Senator GREENWOOD - It is critical evidence, of course, in a plea of insanity in a criminal case. Also, in probate or testator's family maintenance litigation in which the competency of the testator is involved it can be highly critical. But the point I make is simply this: If that sort of opinion evidence or evidence of fact could be admitted if the person was present to give it, are there any circumstances in which, if the person who made the statement in a document is not available because, for example, he has died, is outside Australia and cannot be found, is unfit by reason of old age or his bodily or mental condition to appear as a witness, or cannot with reasonable diligence be found, that document should be excluded both for the purposes of the prosecution, which might want to rely upon it, and for the purposes of the accused? One might suppose that a prosecution has available to it many more resources with which to overcome the problems in getting hold of the maker of a statement who is not available. The accused has fewer resources. If he had an opinion from a doctor as to the event or occurrence which is crucial or an opinion from a doctor as to his condition at a particular time, and he is not enti'Ied under any provision to have that statement introduced in evidence, he is the person who is penalised.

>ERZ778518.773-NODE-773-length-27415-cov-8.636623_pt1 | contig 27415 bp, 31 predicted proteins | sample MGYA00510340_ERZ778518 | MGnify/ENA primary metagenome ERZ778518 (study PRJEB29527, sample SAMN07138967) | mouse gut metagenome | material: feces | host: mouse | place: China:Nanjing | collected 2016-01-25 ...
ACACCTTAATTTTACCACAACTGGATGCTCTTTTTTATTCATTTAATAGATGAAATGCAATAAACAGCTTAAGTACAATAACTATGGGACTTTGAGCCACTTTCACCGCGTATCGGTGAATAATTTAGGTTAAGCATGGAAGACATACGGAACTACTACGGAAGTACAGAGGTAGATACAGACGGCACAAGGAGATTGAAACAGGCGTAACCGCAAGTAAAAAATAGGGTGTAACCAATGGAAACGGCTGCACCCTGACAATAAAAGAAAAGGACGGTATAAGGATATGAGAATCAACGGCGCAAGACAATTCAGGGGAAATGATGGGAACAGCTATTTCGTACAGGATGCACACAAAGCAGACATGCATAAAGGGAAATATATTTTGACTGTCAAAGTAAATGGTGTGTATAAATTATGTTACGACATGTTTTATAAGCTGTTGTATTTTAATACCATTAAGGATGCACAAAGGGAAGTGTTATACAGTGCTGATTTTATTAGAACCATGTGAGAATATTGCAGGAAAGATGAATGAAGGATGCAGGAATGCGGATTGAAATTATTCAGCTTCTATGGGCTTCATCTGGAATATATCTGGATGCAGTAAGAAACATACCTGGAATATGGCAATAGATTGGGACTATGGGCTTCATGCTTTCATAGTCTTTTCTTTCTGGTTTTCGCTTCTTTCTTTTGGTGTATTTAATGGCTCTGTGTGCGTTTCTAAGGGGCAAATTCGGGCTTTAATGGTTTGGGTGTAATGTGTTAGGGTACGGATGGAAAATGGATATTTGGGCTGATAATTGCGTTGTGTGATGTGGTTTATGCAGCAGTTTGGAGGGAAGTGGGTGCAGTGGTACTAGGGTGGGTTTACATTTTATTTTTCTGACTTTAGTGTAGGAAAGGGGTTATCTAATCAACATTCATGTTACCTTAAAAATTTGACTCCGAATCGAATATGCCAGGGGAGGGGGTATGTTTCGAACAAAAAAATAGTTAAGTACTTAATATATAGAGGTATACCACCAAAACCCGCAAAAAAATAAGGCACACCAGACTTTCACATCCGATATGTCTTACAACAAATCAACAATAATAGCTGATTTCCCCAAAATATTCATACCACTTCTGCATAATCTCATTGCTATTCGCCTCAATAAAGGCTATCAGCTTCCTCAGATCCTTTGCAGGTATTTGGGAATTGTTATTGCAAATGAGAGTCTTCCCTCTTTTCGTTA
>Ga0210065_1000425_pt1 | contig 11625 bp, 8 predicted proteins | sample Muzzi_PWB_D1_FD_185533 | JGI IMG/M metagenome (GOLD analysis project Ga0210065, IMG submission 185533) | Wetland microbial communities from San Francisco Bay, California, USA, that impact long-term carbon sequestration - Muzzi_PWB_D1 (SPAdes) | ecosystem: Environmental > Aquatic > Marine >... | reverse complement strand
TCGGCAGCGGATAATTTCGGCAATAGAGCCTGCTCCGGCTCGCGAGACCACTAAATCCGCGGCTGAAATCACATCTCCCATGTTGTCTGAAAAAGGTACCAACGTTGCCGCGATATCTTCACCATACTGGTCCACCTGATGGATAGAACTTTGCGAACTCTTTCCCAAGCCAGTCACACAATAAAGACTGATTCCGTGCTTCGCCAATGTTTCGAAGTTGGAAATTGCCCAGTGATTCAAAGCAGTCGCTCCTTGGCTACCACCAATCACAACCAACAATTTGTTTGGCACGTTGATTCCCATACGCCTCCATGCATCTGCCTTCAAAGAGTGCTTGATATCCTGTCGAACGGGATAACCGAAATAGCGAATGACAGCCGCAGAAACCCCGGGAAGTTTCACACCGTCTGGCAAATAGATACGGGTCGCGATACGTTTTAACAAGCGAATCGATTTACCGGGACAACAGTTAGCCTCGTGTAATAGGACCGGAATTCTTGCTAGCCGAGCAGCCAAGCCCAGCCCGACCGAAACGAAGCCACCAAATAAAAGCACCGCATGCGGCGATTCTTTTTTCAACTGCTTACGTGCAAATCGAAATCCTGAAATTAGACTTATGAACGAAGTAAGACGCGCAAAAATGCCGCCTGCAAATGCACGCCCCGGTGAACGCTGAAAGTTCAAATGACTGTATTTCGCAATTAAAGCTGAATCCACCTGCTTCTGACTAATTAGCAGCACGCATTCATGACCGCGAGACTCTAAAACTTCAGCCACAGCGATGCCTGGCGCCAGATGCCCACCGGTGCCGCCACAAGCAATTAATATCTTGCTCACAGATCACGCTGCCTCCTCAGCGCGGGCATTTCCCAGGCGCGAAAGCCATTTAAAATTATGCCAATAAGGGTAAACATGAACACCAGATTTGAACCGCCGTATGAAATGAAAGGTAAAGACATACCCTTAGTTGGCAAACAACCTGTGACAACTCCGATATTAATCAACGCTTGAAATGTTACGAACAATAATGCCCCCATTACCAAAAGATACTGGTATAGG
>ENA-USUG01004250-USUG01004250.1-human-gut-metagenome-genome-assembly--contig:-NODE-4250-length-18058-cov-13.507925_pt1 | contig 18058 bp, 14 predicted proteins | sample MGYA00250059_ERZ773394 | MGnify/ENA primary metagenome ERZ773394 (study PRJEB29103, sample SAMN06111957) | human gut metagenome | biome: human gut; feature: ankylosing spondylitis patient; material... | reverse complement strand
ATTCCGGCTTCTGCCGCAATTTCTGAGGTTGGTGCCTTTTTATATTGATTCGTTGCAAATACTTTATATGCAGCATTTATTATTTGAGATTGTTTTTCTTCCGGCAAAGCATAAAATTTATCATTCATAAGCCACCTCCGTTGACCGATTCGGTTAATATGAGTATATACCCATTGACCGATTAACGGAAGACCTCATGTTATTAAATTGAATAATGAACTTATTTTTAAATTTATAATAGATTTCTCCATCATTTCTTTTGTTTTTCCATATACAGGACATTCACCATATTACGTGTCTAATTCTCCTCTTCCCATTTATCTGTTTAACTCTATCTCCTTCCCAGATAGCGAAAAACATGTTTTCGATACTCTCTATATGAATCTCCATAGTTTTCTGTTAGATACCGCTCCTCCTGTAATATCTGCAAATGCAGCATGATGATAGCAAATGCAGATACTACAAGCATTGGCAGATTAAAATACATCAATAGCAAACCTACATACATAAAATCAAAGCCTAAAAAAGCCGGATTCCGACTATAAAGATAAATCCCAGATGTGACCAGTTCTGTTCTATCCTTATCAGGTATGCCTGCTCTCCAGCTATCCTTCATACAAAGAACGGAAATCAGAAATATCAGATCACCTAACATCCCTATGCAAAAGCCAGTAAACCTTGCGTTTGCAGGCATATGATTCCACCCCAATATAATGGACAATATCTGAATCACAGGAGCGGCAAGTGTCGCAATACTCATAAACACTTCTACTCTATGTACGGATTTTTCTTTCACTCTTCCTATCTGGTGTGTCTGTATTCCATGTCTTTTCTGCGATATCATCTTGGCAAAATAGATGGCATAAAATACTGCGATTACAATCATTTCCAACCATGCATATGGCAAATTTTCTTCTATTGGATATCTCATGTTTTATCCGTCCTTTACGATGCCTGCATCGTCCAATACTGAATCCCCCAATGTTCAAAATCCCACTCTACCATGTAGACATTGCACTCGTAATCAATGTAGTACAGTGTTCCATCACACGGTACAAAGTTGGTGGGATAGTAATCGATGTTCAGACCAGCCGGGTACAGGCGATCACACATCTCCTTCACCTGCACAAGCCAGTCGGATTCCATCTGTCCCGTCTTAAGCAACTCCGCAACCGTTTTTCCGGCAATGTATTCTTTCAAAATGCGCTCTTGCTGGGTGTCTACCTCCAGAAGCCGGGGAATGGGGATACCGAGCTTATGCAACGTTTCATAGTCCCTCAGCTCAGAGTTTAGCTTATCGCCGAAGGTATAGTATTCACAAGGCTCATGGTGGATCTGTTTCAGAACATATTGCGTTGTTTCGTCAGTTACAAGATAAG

Senator Byrne - No. not necessarily. It might be a statement adverse to his personal claim and he might particularly want to test it.

Senator GREENWOOD - In adversary proceedings all that he is concerned about and, I think, all that we are concerned about in this area is that type of statement which a party, be it prosecution or accused, wishes to tender to advance or further the case it is concerned to prose cute. I just pose for consideration - it fs a matter of weighing the various factors in the balance, as Senator Byrne indicated before with regard to the possible prejudice to an accused person - that if these statements are not able to be introduced in evidence and to be assessed either by the judge or the jury we are shutting out relevant material which could make all the difference to the result and we are shutting it out because the maker of the statement is either dead or unable to be present. They are considerations which have to be borne in mind.

If one looks at the third edition of Professor Cross's book, one may find some passages which will be of some assistance to Senator Byrne, seeing that he drew some assistance from Professor Cross's joint work earlier. Talking of the Criminal Evidence Act of 1965, which was the one with which Senator Byrne was concerned, Professor Cross said:

The Act is presumably, only intended to be a palliative pending a complete overhaul of the law of evidence by the Law Refrom Committee and the Criminal Law Revision Committee respectively. It may, however, be helpful to note the points in which the Act is more liberal and more restricted than the Evidence Act 1938, its counterpart in civil cases.

If honourable senators will bear with me, I will read out the respects in which the Criminal Evidence Act is more liberal and those in which it is more restrictive. Dr Cross stated:

The Act of 1965 is more liberal than the Act of 1938 in five respects:

(1)   The fact that the information was supplied by an interested person does not render the record inadmissible as it would be under the Act of 1938 on account of s. 1 (3).